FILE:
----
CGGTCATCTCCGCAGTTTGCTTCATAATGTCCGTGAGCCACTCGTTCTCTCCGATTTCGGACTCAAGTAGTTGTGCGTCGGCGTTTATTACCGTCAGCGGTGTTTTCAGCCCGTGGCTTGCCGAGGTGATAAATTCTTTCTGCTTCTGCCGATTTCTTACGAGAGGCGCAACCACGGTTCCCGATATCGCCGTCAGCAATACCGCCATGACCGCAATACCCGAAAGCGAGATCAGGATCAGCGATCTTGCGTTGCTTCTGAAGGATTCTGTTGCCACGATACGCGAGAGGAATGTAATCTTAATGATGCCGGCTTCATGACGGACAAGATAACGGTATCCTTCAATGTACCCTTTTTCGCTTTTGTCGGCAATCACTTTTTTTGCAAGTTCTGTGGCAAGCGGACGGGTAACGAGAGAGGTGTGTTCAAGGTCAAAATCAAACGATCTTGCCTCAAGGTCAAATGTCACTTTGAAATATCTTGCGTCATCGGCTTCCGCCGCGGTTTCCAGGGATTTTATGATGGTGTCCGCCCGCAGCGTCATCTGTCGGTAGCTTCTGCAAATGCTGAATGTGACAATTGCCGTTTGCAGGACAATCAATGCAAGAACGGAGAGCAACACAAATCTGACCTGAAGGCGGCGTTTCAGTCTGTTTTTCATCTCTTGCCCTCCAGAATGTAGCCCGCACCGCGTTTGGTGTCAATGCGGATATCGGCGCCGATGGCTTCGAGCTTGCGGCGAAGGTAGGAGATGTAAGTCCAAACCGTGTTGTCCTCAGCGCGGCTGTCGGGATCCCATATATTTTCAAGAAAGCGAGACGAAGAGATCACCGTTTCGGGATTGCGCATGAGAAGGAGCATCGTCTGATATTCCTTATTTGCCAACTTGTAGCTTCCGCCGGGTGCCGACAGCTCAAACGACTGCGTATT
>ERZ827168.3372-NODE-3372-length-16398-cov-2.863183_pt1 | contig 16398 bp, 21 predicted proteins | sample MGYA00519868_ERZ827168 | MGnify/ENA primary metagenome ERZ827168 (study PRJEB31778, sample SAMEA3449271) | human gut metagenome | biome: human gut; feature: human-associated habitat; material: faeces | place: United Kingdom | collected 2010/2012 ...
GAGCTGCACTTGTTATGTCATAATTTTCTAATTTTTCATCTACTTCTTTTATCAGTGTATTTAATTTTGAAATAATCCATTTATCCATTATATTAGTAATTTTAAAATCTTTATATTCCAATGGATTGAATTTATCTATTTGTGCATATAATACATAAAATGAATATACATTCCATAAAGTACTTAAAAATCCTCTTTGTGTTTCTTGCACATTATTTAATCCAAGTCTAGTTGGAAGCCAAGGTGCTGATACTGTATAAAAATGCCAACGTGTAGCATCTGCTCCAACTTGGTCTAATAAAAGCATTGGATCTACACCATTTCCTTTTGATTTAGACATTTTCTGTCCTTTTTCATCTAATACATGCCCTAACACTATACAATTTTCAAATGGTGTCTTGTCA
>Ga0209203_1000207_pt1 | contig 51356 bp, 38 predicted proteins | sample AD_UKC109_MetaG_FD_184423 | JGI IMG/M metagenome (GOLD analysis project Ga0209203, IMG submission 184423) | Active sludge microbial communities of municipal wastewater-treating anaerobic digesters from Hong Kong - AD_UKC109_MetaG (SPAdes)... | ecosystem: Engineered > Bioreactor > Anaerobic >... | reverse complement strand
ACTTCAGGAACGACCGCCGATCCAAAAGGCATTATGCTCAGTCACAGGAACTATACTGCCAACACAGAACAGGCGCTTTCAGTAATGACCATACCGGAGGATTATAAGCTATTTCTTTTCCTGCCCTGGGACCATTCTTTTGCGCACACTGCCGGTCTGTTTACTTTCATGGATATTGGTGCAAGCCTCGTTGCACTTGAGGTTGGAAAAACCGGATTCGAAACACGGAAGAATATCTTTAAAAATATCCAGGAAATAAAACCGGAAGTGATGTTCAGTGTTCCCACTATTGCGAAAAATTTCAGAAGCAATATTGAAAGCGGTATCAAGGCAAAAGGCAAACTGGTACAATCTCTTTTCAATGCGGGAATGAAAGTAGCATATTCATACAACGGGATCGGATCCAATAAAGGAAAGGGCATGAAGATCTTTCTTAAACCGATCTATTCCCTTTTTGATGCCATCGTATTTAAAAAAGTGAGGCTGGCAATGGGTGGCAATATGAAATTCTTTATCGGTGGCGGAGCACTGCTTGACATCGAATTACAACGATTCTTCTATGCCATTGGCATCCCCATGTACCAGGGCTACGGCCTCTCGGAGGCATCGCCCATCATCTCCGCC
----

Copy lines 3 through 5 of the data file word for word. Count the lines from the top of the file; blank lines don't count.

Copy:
GAGCTGCACTTGTTATGTCATAATTTTCTAATTTTTCATCTACTTCTTTTATCAGTGTATTTAATTTTGAAATAATCCATTTATCCATTATATTAGTAATTTTAAAATCTTTATATTCCAATGGATTGAATTTATCTATTTGTGCATATAATACATAAAATGAATATACATTCCATAAAGTACTTAAAAATCCTCTTTGTGTTTCTTGCACATTATTTAATCCAAGTCTAGTTGGAAGCCAAGGTGCTGATACTGTATAAAAATGCCAACGTGTAGCATCTGCTCCAACTTGGTCTAATAAAAGCATTGGATCTACACCATTTCCTTTTGATTTAGACATTTTCTGTCCTTTTTCATCTAATACATGCCCTAACACTATACAATTTTCAAATGGTGTCTTGTCA
>Ga0209203_1000207_pt1 | contig 51356 bp, 38 predicted proteins | sample AD_UKC109_MetaG_FD_184423 | JGI IMG/M metagenome (GOLD analysis project Ga0209203, IMG submission 184423) | Active sludge microbial communities of municipal wastewater-treating anaerobic digesters from Hong Kong - AD_UKC109_MetaG (SPAdes)... | ecosystem: Engineered > Bioreactor > Anaerobic >... | reverse complement strand
ACTTCAGGAACGACCGCCGATCCAAAAGGCATTATGCTCAGTCACAGGAACTATACTGCCAACACAGAACAGGCGCTTTCAGTAATGACCATACCGGAGGATTATAAGCTATTTCTTTTCCTGCCCTGGGACCATTCTTTTGCGCACACTGCCGGTCTGTTTACTTTCATGGATATTGGTGCAAGCCTCGTTGCACTTGAGGTTGGAAAAACCGGATTCGAAACACGGAAGAATATCTTTAAAAATATCCAGGAAATAAAACCGGAAGTGATGTTCAGTGTTCCCACTATTGCGAAAAATTTCAGAAGCAATATTGAAAGCGGTATCAAGGCAAAAGGCAAACTGGTACAATCTCTTTTCAATGCGGGAATGAAAGTAGCATATTCATACAACGGGATCGGATCCAATAAAGGAAAGGGCATGAAGATCTTTCTTAAACCGATCTATTCCCTTTTTGATGCCATCGTATTTAAAAAAGTGAGGCTGGCAATGGGTGGCAATATGAAATTCTTTATCGGTGGCGGAGCACTGCTTGACATCGAATTACAACGATTCTTCTATGCCATTGGCATCCCCATGTACCAGGGCTACGGCCTCTCGGAGGCATCGCCCATCATCTCCGCC